Red Pozole is a hearty, flavorful soup that’s full of pork and hominy in red-orange chile broth. It’s a one-pot meal that is pure comfort food!
Easy Red Pozole is a Mexican soup/stew that can feed a crowd! I got the recipe from my former co-worker, Jessica. She moved to the U.S. from Mexico as a child, and she makes pozole for big family get-togethers.
She was kind enough to bring the leftovers to work one day. One taste and I was HOOKED. It was warm and comforting, mildly spiced, and topped with all kinds of fresh garnishes.
The real star of the soup is the broth. The base is pork stock, which you make by cooking the pork in water with onion and garlic. Then you add guajillo chiles that have been soaked (to soften them) and blended with oregano, cumin, and a little of the hominy.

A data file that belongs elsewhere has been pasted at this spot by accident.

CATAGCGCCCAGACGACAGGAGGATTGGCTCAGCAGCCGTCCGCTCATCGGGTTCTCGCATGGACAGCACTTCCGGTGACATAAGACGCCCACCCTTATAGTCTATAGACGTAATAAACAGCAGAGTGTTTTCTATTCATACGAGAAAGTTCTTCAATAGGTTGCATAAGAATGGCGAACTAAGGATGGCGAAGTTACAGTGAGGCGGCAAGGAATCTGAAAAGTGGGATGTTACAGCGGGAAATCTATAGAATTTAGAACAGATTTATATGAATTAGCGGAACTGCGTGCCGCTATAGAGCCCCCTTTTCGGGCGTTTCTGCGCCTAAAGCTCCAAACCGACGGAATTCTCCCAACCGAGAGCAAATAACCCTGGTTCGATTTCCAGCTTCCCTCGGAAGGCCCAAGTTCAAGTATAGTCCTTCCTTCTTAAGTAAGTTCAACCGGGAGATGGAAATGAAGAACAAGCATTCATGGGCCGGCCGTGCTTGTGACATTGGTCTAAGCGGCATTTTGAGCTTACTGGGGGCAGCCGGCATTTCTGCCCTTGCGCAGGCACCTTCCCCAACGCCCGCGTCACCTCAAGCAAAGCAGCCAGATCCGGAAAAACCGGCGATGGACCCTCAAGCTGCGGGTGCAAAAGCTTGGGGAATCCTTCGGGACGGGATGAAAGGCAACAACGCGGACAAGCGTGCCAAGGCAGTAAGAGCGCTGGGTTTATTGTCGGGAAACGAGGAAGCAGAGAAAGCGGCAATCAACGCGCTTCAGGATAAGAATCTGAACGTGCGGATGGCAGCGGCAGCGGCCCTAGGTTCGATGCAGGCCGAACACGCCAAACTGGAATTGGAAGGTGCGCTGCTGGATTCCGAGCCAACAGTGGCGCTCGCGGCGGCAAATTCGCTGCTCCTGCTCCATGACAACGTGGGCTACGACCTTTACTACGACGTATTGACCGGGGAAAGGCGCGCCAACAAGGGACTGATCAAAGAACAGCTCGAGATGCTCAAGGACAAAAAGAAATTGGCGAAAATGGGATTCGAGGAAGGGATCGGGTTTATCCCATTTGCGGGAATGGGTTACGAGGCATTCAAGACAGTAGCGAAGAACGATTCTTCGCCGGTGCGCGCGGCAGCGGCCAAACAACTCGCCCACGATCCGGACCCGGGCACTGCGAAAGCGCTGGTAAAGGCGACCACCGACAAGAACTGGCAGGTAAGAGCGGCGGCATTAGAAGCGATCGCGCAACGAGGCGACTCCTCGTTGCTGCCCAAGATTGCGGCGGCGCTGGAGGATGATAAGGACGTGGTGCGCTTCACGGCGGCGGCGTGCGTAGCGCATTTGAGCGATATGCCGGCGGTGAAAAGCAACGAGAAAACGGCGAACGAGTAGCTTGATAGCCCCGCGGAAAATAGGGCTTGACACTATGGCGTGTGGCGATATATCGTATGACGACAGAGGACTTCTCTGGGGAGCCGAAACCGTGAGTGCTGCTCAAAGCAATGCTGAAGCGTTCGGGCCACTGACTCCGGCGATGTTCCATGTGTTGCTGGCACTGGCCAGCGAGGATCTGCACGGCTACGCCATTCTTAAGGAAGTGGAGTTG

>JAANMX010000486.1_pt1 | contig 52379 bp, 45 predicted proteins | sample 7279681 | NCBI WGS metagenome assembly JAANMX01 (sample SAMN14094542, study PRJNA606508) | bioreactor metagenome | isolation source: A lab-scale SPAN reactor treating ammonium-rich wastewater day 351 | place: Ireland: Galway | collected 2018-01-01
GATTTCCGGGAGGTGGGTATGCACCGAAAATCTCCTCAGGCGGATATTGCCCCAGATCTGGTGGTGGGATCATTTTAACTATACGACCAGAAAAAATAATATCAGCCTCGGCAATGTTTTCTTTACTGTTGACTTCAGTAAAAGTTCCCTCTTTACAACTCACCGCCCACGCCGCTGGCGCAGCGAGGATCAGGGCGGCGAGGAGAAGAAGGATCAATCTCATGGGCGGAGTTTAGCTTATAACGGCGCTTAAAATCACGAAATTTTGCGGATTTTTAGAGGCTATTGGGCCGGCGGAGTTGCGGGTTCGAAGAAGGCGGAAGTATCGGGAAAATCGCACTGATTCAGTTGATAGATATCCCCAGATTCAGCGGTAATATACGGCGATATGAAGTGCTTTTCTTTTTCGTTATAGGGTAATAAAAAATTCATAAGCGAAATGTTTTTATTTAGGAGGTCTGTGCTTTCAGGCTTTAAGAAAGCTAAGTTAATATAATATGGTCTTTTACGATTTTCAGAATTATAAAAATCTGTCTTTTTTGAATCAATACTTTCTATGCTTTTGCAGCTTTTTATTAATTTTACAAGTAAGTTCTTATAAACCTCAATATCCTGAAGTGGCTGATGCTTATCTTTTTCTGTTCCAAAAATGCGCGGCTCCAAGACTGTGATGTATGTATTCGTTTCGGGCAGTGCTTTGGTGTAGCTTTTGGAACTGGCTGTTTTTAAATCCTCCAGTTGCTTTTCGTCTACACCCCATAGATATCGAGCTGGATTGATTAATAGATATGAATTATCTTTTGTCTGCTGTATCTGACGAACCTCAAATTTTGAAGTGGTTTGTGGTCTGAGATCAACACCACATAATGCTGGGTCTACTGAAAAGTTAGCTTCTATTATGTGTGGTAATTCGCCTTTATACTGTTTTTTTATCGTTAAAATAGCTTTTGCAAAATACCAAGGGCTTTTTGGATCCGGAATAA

The result is a bright red-orange broth that’s warm but not spicy, slightly thickened from the hominy, and packed with flavor.
Jessica explained that her Mexican American family makes pozole for large family parties and celebrations. It stretches far among hungry relatives and friends, and it’s simple to make. She uses pork necks, but I chose pork shoulder instead. It makes the dish a little more hearty with the extra meat. But if you can find pork necks, you can definitely use those!
- Pork shoulder flavors the broth and makes the pozole extra hearty.
- Hominy is basically puffed-up, juicy, slightly salty corn kernels. It’s sold in cans and can be found in the international food aisle of most grocery stores.